Student Spotlight: Mikaela Spruill
April 10, 2023
Mikaela Spruill is a doctoral candidate in psychology from southern Virginia. She earned her B.S. in neuroscience from the College of William and Mary and her M.A. in experimental psychology from Wake Forest University and now studies the cognitive processes and social contexts that facilitate racial disparities under the guidance of Neil Lewis Jr. at Cornell.
What is your area of research and why is it important?
My research program assesses how individual judgments and decisions within the United States legal system sustain systemic inequities in order to uncover changes that can help ameliorate group-based inequality in our legal system. I work to understand the cognitive processes and social contexts that facilitate large-scale racial disparities via policy preferences and jury decisions.
What are the larger implications of this research?
Through two interdisciplinary lines of scholarship that merge psychological theory with sociological principles, I examine the cognitive processes and social contexts that inform people’s decision-making. My research program empirically examines pressing legal questions regarding equity within American society while actively centering the perspectives that have been excluded from legal theory and practice. It is my hope that this work makes central the perspectives that have been pushed to the margins of our legal system.
What does it mean to you to be a Bouchet Scholar?
Once I was accepted to Cornell, I immediately learned about the Edward A. Bouchet Graduate Honor Society through the Black Graduate and Professional Student Association (BGPSA). Over the past five years, I have witnessed some of the most brilliant and selfless students that I looked up to be inducted into the society. They poured excellence into their research and their communities, so to be included alongside that caliber of scholars is very humbling. I feel it is a great honor to be a Bouchet Scholar.
How do you exemplify the five pillars of the Bouchet Society—character, leadership, advocacy, scholarship, and service?
Leadership & Advocacy—I began to lead in positions that promote the professional and social well-being of my fellow URM scholars in my first year on my department’s diversity, equity, and inclusion (DEI) committee. I now work directly alongside the faculty as a graduate student representative. Further, I was elected by my peers for three consecutive years to serve as the BGPSA community service chair and then vice president. Being a BGPSA board member allowed me to serve on the Graduate and Professional Student Diversity Council, where I actively advocated in solidarity with my fellow student leaders for justice.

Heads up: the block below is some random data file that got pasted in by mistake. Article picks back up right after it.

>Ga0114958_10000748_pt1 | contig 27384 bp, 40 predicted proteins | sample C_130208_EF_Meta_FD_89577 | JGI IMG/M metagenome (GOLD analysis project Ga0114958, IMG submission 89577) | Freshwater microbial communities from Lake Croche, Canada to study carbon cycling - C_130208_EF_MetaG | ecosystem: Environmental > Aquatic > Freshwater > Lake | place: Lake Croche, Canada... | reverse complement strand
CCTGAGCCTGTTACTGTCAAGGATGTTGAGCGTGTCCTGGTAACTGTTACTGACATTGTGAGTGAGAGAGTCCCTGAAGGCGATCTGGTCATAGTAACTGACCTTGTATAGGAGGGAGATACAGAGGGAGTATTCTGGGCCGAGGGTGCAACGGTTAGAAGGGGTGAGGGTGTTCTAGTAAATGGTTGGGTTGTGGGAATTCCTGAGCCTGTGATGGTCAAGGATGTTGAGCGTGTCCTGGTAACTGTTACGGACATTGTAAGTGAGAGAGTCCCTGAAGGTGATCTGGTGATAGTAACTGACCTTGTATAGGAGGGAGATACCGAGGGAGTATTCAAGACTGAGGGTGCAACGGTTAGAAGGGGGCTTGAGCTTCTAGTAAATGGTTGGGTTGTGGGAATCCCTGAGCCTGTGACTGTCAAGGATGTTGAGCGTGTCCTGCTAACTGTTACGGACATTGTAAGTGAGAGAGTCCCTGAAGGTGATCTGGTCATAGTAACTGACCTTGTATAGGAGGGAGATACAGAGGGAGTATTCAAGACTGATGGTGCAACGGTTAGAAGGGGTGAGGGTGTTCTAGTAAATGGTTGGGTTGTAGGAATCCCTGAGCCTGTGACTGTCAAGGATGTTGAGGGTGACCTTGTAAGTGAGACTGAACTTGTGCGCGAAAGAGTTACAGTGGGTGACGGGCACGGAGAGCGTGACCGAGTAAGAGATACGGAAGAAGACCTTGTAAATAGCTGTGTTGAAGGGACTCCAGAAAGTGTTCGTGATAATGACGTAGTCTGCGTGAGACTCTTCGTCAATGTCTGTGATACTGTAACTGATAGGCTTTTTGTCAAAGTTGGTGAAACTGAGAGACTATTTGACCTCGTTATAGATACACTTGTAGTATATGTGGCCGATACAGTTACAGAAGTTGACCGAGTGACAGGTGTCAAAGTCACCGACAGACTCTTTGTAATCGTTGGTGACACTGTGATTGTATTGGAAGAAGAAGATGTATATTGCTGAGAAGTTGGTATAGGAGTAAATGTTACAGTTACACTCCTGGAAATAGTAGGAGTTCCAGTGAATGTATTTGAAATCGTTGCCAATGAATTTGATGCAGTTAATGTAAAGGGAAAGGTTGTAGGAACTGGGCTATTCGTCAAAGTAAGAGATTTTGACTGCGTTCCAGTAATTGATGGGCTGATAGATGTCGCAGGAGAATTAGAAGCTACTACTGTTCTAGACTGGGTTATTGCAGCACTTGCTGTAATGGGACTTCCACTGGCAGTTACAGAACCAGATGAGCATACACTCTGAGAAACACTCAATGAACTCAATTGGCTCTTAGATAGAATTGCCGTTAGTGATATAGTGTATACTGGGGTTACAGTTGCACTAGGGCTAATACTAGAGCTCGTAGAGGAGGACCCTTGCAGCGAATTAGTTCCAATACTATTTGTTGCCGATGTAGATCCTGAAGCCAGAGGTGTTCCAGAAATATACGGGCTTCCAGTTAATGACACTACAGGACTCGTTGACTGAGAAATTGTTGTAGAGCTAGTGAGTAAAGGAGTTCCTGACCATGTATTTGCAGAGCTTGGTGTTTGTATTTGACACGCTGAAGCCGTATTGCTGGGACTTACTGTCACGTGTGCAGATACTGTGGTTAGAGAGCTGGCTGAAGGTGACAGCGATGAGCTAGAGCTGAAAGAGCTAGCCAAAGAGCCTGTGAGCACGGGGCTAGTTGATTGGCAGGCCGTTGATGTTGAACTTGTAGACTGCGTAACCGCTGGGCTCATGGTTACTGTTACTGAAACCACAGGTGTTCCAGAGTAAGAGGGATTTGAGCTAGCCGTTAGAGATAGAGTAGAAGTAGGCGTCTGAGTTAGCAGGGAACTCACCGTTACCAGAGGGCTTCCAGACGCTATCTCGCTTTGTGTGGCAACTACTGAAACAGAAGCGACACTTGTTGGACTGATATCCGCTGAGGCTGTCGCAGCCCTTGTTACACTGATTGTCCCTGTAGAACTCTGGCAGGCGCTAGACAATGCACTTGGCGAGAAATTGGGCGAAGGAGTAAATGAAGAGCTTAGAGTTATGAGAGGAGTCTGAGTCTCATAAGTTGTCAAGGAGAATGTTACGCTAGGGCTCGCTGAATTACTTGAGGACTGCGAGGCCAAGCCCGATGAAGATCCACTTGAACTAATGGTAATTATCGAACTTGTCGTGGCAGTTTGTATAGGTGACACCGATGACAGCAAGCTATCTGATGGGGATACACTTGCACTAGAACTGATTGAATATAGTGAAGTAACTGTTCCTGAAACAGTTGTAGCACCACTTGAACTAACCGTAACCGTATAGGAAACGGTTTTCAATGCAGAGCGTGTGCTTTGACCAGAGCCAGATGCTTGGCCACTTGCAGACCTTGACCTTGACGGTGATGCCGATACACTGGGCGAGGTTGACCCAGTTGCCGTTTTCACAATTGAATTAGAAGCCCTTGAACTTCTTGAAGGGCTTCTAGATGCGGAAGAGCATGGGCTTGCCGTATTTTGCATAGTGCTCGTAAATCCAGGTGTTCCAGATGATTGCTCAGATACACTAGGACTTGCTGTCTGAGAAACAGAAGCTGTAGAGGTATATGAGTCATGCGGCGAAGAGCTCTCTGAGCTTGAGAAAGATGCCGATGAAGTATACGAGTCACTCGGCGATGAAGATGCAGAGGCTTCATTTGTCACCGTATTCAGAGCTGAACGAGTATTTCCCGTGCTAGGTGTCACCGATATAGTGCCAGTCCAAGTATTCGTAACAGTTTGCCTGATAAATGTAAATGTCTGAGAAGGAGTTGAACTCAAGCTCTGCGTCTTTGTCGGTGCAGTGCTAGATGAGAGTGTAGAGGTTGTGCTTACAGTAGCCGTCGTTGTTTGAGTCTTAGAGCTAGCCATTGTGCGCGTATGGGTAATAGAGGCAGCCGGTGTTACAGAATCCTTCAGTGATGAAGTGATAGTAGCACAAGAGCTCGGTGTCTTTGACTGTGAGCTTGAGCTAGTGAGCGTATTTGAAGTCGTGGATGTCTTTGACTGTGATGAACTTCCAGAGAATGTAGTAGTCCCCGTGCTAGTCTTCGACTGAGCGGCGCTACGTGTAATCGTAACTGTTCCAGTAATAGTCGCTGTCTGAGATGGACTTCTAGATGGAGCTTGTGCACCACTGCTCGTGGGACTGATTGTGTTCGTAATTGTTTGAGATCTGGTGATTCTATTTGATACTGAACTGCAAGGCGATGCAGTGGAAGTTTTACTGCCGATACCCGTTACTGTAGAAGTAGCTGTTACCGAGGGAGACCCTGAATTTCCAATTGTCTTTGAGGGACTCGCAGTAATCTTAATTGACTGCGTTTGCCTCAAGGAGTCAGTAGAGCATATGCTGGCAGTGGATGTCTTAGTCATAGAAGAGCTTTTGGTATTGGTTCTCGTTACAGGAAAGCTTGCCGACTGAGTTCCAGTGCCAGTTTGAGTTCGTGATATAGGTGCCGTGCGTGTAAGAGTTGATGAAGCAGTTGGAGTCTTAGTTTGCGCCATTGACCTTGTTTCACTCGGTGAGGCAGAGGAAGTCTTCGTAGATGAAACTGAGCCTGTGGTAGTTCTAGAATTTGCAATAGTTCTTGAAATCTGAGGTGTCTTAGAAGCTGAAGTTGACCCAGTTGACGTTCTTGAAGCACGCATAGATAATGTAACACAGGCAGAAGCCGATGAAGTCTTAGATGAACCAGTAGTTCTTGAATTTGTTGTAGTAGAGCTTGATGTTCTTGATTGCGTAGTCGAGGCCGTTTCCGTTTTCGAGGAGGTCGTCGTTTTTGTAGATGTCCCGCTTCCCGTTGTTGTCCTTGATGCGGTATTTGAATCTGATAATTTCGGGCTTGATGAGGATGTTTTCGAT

Scholarship—My primary program of research focuses on understanding how structural forces interact with individual-level factors to inform decision-making processes within the legal system. In addition, I also have several research projects focused on assessing the psychological barriers that impact Americans’ attitudinal and behavioral support for policies that are posed to advance racial equity. This research has received funding from the Society of Personality and Social Psychology (SPSP), the Society for the Psychological Study of Social Issues (SPSSI), and Cornell’s Center for the Study of Inequality and published in the Journal of Experimental Social Psychology, Perspectives on Psychological Science, Analyses of Social Issues and Public Policy, and the Research Handbook in Law and Psychology.
Service & Advocacy—I have worked to increase representation in my field by training and mentoring students in research. I have proudly mentored eight research students, all of whom embody marginalized identities. I supervised one of those students’ honors thesis which received highest honors and was named the “2021 Best Inequality Thesis” on Racial Inequality by Cornell’s Center for the Study of Inequality. Relatedly, I founded and led the Cornell Psychology DEI Mentorship Program, which has now paired almost 200 undergraduates who are interested in research careers with a graduate student mentor to help them navigate academia. For this work, I recently received an Exemplary Service Award for Advanced Career Students and previously received the 2021 Psychology Department Mentorship Award.
Character—I hope that the above statements speak a bit to my character. I am deeply dedicated to equity and justice and my hope is that my actions express that more than my words could. I have been an active member of the Cornell community since I arrived, and hopefully, these efforts will make navigating this institution a bit easier for the next student.
What are your hobbies or interests outside of your research or scholarship?
I most enjoy spending quality time with my friends and family. But I also love music, so I collect vinyls and I also read quite a bit for leisure.
Why did you choose Cornell to pursue your degree?
Cornell was my first choice. Coming here offered me the opportunity to train under the guidance of some of the field’s up-and-coming thought leaders whilst learning alongside the next generation of renowned scholars. It has been quite a journey, but knowing everything that I know now, I would still choose Cornell.